Steven Weinberg Obituary – Death, World-Renowned Physicist Steven Weinberg Has Died
World-renowned physicist Steven Weinberg has passed away. Steven Weinberg, who won the Noble Prize in 1979, died Friday in Austin, Texas. He was 88 years old.
Weinberg had been hospitalized for several weeks, but the cause of death was not released.
Steven Weinberg was born May 3, 1933 in New York City, New York. He was an American theoretical physicist and Nobel laureate in Physics.
“Just heard the sad news about Steven Weinberg. I’ll never forget the mind-expanding impact his book The First Three Minutes had on me when I was growing up.”
Weinberg held the Josey Regental Chair in Science at the University of Texas at Austin, where he was a great member of the physics and Astronomy Departments. Weinberg was given a numerous awards on his research on elementary particles and physical cosmology in 1979.
“In 2004, he received the Benjamin Franklin Medal from the American Philosophical Society, with a citation saying that he was “considered by many to be the most eminent theoretical physicist alive in the world today”. He has been elected to the United States National Academy of Sciences and the British Royal Society, as well as the American Philosophical Society and the American Academy of Arts and Sciences.”
He has been a consultant to the US Arms Control and Disarmament Agency, president of the Philosophical Society of Texas and a member of the editorial board of Daedalus magazine, the Council of Scholars at the Library of Congress, the JASON group of defense consultants and many other boards and committees.
Steven Weinberg, a titan of theoretical physics, has died at 88. His research built on the work of Albert Einstein
— Albert Einstein (@AlbertEinstein) July 26, 2021
Steven Weinberg, Groundbreaking Nobelist in Physics, Dies at 88
‘Anything that we scientists can do to weaken the hold of religion should be done and may in the end be our greatest contribution to civilization’
— Tuig (@tuig_vd_richel) July 26, 2021
Steven Weinberg, as well as Richard Feynman, worked toward a final theory. One that would reconcile the science of the very large — relativity — with the science of the very small — quantum mechanics.
— Lieutenant Kijé (@BrianLemaire2) July 26, 2021
UT Austin Mourns Death of World-Renowned Physicist Steven Weinberg – UT News
— Roxy (@roxnsoxie) July 26, 2021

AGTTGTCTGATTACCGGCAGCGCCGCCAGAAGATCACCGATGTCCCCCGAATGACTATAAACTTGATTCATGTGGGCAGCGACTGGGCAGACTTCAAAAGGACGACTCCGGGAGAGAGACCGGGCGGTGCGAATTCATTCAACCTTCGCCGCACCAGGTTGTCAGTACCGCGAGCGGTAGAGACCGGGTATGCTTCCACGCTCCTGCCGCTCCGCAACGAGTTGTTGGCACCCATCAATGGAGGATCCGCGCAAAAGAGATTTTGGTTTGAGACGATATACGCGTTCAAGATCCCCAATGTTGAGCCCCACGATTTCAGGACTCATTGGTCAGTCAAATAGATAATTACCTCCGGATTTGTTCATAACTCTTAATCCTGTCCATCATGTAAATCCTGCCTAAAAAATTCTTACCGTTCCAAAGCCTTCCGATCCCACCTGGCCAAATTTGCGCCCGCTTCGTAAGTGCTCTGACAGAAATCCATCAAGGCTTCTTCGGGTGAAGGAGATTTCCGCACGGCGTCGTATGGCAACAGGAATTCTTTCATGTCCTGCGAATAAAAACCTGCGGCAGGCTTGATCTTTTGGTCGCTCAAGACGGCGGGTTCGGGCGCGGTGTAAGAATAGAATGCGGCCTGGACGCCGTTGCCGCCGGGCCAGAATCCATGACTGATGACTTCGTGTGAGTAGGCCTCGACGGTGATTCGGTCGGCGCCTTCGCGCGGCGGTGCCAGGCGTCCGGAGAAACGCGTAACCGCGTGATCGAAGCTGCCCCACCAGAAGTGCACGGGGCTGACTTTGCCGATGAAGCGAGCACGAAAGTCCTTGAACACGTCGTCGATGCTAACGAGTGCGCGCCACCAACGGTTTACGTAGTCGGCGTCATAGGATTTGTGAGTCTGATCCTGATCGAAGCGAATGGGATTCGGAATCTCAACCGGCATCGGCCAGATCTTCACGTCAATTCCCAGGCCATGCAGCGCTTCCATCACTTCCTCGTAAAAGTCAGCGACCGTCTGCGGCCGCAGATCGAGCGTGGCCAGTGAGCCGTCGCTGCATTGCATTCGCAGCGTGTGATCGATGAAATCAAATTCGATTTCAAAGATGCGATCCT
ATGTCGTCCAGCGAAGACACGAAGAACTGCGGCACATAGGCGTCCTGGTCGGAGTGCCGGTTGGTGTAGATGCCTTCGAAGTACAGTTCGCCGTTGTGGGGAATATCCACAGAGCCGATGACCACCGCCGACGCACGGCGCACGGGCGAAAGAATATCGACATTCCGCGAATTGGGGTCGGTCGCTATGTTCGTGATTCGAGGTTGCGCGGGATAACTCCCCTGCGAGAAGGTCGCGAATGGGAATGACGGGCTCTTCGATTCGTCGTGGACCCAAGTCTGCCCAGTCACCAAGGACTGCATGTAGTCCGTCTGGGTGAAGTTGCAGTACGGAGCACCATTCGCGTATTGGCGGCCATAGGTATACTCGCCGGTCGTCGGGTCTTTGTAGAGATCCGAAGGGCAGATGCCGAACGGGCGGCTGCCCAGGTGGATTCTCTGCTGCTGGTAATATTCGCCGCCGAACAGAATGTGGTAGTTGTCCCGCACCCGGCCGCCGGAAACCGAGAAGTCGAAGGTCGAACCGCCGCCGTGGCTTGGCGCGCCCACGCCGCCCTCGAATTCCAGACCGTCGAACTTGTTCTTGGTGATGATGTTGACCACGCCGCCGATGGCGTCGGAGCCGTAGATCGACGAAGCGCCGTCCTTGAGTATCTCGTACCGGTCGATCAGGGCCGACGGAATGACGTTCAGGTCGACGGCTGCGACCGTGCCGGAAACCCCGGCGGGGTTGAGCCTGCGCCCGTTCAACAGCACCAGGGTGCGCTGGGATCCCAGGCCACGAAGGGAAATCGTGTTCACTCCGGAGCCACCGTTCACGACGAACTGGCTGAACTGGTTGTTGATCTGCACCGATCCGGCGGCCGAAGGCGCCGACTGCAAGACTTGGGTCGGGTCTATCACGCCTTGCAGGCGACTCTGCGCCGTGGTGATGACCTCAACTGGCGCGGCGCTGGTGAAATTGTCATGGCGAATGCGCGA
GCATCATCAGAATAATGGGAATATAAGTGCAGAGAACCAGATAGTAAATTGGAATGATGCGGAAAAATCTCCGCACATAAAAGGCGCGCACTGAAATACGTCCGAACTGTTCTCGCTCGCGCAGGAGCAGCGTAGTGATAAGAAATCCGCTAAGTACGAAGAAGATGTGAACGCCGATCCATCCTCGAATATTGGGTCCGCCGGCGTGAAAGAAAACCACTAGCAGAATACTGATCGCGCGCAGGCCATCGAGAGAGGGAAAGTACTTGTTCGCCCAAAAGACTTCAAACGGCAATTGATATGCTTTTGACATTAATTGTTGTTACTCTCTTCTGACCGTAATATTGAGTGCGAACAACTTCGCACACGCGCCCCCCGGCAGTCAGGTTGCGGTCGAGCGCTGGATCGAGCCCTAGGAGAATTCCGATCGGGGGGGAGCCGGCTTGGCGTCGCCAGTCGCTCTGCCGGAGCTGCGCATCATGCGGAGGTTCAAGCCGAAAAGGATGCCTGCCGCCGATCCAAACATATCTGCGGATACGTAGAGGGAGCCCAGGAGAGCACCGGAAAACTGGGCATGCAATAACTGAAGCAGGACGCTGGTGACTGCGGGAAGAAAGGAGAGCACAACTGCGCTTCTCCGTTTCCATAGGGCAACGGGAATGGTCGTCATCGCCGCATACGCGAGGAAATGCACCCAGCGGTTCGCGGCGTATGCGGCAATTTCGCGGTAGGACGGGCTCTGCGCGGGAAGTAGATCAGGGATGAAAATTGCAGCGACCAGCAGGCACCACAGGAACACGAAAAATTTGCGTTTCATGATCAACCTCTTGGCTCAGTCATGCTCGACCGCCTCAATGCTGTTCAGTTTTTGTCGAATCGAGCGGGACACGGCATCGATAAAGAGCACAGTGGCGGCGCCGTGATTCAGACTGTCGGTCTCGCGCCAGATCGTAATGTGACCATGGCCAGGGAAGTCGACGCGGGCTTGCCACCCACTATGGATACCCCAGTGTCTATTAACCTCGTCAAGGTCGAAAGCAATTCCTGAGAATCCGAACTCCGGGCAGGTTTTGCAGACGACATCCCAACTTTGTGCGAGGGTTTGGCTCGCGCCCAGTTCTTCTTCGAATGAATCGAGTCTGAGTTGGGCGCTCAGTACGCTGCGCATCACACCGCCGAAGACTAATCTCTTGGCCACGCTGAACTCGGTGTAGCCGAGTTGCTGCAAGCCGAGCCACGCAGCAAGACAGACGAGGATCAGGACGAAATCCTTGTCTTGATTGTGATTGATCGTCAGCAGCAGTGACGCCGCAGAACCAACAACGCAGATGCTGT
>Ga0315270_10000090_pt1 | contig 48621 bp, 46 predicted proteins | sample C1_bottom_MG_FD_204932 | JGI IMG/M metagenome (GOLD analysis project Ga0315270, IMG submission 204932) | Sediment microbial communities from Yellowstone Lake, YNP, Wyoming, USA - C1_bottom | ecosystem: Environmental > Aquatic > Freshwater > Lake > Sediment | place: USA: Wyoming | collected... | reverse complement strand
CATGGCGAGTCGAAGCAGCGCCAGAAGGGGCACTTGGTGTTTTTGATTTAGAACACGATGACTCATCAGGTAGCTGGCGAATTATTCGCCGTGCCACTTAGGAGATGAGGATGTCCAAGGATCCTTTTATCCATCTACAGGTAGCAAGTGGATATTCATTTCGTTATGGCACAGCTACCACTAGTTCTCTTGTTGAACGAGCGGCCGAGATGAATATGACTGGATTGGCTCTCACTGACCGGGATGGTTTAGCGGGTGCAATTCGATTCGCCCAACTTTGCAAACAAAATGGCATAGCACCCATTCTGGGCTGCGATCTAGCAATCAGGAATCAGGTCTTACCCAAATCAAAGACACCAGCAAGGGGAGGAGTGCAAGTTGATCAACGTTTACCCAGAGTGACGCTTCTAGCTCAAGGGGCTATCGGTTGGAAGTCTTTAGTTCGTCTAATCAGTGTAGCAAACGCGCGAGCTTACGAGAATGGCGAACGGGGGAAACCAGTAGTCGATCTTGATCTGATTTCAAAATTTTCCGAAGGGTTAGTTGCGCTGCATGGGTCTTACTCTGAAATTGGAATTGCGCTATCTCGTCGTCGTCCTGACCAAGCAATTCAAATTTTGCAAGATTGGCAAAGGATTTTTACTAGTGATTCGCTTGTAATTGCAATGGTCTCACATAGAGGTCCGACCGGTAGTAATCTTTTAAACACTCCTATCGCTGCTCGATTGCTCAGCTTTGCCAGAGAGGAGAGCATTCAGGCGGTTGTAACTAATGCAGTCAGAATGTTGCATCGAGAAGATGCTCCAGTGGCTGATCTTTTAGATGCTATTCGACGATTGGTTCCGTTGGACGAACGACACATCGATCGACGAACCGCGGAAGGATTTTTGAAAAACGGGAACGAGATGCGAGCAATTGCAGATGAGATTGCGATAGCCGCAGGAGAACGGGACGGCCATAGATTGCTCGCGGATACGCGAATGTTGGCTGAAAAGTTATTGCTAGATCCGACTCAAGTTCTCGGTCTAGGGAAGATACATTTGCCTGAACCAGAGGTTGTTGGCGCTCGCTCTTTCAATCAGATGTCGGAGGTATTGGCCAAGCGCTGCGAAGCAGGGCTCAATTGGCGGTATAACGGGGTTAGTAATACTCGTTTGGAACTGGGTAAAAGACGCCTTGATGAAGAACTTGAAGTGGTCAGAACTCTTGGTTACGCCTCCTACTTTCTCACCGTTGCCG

Steven Weinberg is famous in physics for his role in unifying two forces of nature (electromagnetism and the weak force) i.e. a major scientific discovery – a shame this doesn’t seem to have had more coverage in UK media
— John Davies (@johnardavies) July 26, 2021
SNOLAB is saddened to learn of the passing of Steven Weinberg. The Nobel Laureate’s work was fundamental in developing the Standard Model, and his contributions to physics will continue to inspire for years to come.
— SNOLAB (@SNOLABscience) July 26, 2021
Steven Weinberg, Groundbreaking Nobelist in Physics, Dies at 88 @NobelPrize
— Brian R. Dorn, Ph.D. (@BiotechPatent) July 26, 2021
Nobel Prize-winning physicist Steven Weinberg ’54 died on Friday. He’s the first of the so-called “100 Most Notable Cornellians” to pass away since Ruth Bader Ginsburg ’54 in September 2020. (There are now 17 living members on the list, published in 2003.) pic.twitter.com/8qF3umxTPx
— Corey Ryan Earle (@CREarle) July 26, 2021
“Among his peers, Steven Weinberg was one of the most respected figures in all of physics or perhaps all of science.”
“The University of Texas professor known for his work on the fundamental forces of the universe, as well as making science accessible, “changed the world,” one colleague said. Another described him as “the greatest living theoretical physicist.”
“This is a tribute to Steven Weinberg (1933-2021), one of the greatest physicists of our generation and winner of the 2020 Special Breakthrough Prize in Fundamental Physics. He passed away July 23, 2021.”
“Steven Weinberg, a titan of theoretical physics, has died at 88. His research built on the work of Albert Einstein.”
“Steven Weinberg, the Nobel laureate for physics, died today. He was a genius, as I’m sure his obituaries will proclaim. But he was also a delightful companion who loved theater, could recite the poetry of Gerard Manley Hopkins by heart, and wrote profoundly about the mysteries of creation. Despite his stupendous accomplishments and formidable intellect, he had a self-deprecating humor that opened the door to lifelong friendships. He loved life and left it reluctantly. He’ll be missed by all who knew him.”
“The New York Review lost two longtime contributors this month with the deaths of biologist Richard Lewontin and physicist Steven Weinberg.
Steven Weinberg, a professor at the University of Texas at Austin and 1979 Nobel laureate, made many important contributions to particle physics, quantum field theory, and cosmology, while writing for the Review on a wide range of topics including nuclear weapons, NASA, symmetry, and the history of warfare.”
“One of the towering figures in 20th century physics died today. Steve Weinberg, one of the creators of The Standard Model, led physics for generation. He was also a teacher, colleague, and friend to me. I shall miss him. Condolences to Louise and Elizabeth.”